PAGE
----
Previews

Hands-on with Murasaki Baby - a bizarre PS Vita adventure-platformer

Follow the balloon

Hands-on with Murasaki Baby - a bizarre PS Vita adventure-platformer
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| Murasaki Baby

What's the collective noun for people playing a game together? I'm thinking something like a gaggle. Maybe a stoop.

Whatever it is, there's one of them bunched around the PS Vita next to me, and they all seem entranced in the best way, offering help and suggestions to the member of their group with his hands on Murasaki Baby.

And hands-on is definitely the best way to describe the intriguing mix of cuteness and grim, gory, gothic darkness.

You control everything in the game with a combination of the Vita's two touchscreens, essentially dragging the main character along by her hand.

It's a unique feeling, and something that's only possible on Sony's handheld. You have to concentrate on keeping a balloon un-popped, tapping on enemies to keep them away, and dragging it back when you get frightened by something gory or unpleasant in the world.

And that happens a lot. In the 20-minute demo you're stumbling through a world full of demons, bats, and awful dark places, haunted at every turn by a weird little boy with an elephant trunk for a face.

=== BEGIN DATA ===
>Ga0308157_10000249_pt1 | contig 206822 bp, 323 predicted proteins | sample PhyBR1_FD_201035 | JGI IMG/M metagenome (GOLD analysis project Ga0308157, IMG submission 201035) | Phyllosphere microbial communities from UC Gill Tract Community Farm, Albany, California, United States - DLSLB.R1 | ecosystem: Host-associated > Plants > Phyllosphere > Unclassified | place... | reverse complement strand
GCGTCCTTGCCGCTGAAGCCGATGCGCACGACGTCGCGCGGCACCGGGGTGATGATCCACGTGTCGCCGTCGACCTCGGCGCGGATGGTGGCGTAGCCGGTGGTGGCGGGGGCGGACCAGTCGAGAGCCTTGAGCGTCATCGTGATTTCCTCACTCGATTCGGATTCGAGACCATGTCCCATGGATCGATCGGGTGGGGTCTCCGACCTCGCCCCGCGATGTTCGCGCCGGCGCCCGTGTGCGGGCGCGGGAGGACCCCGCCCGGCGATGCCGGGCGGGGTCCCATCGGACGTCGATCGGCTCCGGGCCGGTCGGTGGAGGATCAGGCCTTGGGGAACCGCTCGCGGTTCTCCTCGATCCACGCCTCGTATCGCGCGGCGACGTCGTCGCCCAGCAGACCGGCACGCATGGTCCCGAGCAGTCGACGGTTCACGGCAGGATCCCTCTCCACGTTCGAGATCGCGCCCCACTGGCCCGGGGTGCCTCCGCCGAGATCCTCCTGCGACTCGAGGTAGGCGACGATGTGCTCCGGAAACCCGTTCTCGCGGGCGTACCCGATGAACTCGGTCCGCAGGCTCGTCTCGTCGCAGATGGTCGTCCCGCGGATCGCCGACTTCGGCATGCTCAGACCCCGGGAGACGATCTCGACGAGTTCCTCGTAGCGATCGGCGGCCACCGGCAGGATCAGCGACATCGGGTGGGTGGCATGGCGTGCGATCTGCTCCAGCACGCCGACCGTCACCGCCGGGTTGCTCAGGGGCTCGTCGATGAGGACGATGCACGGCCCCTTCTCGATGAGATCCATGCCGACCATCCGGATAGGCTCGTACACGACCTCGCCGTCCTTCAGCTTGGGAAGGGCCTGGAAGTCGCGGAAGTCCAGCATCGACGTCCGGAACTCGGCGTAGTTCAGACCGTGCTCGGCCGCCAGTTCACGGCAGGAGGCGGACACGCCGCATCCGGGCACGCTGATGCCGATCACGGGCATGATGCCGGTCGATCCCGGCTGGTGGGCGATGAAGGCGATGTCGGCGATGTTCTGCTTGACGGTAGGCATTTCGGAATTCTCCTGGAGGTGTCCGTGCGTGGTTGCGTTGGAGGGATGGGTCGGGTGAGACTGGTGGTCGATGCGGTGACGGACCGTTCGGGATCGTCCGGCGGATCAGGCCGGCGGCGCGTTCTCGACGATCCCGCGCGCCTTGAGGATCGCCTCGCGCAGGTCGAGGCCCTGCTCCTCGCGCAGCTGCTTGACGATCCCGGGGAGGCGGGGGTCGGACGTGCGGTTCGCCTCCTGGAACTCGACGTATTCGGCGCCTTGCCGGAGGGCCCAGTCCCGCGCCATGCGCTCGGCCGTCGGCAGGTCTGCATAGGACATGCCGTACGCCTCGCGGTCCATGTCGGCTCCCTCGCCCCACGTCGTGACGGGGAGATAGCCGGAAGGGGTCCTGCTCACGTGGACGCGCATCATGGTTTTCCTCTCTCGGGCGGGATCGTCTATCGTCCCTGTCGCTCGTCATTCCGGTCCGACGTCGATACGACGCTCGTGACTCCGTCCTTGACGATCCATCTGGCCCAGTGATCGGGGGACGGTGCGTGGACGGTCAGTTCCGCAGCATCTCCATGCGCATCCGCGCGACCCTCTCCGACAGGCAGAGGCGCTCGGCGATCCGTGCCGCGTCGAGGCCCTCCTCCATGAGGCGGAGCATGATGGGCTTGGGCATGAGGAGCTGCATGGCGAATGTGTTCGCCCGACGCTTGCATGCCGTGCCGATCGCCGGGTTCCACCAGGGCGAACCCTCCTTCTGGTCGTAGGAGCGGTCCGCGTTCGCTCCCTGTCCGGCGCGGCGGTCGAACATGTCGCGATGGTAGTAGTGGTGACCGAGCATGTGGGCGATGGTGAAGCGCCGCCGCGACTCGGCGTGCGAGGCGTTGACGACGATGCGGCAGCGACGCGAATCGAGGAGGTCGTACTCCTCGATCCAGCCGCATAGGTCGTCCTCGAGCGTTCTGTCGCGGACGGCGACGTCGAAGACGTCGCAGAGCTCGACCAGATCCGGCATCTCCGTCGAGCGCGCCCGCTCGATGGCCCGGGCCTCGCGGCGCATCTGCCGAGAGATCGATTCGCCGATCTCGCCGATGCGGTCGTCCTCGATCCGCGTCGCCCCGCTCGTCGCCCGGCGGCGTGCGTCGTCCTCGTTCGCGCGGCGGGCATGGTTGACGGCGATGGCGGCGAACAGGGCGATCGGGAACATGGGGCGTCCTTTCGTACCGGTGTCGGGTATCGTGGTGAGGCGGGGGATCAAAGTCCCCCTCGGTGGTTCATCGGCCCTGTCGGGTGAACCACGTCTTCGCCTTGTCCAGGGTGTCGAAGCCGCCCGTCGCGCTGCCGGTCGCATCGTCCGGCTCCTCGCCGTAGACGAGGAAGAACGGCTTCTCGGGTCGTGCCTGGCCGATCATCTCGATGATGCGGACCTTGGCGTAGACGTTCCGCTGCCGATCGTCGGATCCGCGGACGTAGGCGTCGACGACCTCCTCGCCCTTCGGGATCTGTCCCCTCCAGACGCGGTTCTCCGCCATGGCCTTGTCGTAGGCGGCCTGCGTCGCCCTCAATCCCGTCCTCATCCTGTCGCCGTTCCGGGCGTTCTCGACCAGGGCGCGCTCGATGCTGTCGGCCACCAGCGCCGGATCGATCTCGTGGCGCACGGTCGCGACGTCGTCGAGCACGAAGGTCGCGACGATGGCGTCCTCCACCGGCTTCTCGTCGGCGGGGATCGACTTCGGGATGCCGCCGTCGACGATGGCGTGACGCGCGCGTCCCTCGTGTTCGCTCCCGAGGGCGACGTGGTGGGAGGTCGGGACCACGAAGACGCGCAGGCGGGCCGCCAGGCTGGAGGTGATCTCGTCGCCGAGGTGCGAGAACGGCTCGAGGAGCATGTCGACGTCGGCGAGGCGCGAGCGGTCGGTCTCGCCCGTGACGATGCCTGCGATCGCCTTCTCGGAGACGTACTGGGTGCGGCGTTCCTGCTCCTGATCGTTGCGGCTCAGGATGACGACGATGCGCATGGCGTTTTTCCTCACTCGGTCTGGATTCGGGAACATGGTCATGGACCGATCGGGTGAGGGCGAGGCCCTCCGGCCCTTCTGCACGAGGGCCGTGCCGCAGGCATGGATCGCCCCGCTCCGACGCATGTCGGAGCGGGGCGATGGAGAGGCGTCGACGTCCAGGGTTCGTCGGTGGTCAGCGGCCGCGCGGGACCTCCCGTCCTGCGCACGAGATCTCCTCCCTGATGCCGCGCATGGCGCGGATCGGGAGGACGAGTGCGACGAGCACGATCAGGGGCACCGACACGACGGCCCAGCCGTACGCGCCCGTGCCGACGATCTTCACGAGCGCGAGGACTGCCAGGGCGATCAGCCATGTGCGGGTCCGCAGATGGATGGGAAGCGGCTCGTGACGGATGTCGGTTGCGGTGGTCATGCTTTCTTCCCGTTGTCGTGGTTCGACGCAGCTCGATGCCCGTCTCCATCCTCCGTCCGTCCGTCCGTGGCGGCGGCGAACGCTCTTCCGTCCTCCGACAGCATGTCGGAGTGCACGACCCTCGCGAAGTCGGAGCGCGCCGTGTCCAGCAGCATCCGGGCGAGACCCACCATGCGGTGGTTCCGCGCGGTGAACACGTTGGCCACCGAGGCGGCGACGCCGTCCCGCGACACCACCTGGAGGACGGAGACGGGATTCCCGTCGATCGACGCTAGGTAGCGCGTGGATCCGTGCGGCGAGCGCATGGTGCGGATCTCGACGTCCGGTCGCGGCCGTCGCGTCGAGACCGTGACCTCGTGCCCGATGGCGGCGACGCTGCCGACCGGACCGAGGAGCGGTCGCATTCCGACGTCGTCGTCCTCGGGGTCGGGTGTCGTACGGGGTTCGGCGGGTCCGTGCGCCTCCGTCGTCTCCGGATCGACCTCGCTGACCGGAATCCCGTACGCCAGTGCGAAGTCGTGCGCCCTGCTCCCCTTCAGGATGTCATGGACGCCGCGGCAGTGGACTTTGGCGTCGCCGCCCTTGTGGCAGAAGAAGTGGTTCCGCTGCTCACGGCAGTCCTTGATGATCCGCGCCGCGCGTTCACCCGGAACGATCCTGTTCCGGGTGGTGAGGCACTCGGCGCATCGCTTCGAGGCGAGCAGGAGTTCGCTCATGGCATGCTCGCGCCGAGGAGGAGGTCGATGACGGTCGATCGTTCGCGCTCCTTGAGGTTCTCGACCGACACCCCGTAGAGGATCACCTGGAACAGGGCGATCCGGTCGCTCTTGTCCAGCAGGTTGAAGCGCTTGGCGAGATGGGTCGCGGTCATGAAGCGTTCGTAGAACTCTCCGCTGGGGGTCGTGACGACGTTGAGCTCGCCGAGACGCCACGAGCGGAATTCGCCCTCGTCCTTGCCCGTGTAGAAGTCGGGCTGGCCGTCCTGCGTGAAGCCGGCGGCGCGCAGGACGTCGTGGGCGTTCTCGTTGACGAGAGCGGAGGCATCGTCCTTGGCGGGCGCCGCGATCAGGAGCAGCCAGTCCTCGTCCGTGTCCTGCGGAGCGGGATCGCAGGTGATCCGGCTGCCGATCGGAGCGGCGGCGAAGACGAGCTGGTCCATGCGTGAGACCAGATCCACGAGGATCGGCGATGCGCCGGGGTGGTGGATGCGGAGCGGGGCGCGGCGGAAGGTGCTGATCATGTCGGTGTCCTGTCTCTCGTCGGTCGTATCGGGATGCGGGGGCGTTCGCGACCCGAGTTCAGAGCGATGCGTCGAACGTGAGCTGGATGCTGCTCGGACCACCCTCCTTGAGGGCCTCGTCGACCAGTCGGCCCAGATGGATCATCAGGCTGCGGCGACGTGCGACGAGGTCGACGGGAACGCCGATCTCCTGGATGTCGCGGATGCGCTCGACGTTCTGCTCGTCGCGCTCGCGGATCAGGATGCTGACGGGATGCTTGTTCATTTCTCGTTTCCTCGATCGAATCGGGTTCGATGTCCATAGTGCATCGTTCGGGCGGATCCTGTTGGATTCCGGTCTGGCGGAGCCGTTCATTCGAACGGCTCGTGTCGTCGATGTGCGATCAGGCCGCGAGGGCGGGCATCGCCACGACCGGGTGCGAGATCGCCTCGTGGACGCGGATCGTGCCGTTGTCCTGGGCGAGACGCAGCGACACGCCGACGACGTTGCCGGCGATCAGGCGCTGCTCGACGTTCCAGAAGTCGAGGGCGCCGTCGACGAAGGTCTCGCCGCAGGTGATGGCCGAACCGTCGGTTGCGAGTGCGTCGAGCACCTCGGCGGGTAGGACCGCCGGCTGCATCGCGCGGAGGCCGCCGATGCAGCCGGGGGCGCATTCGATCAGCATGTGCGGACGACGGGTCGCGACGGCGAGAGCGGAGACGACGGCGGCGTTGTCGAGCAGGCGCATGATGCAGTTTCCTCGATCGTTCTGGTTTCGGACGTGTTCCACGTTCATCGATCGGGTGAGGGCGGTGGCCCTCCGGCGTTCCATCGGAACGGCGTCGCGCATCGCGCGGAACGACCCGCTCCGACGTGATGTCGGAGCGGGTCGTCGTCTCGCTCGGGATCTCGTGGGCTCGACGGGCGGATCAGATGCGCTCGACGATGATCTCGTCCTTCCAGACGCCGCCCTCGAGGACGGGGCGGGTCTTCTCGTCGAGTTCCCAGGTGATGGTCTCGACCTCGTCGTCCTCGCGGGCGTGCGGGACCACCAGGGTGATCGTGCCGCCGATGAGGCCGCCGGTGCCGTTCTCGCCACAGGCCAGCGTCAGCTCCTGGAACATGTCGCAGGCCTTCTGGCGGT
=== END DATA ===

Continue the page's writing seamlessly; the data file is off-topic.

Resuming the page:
To my right there are giggles and laughs, almost heated discussions about what to do next. It gives a strangely communal feel to the playthrough.

Swiping on the back touchscreen shifts the emotion of the world. You can scare things off, use the wind to blow the sails of single-seater boats, and put out fires with torrential downpours.

Everything about the experience is tailored to the often ignored functions of the Vita's hardware and it makes for something fresh and decidedly unique.

I grab at the balloon as it drifts almost out of reach, tapping on some safety-pin birds that threaten the safety of both the baby and her prize possession.

Sometimes you need to pick up lights and move them to move forward. Other times you need to gently coax the baby forward, scaring off monsters by shifting the world to the dark-red hues of hell.

Murasaki Baby builds a world to get lost in, asking you to experiment with the tools it gives you to find ways past the spooky, scary surprises waiting for you at every turn.

Sometimes the demo skirts a little too close to the esoteric, but there's a rich seam of novel gaming to be mined here.

This is the sort of game you can enjoy curled in the foetal position on your own, or surrounded by a gaggle of friends. A stoop of cohorts. A bundle of like-minded players.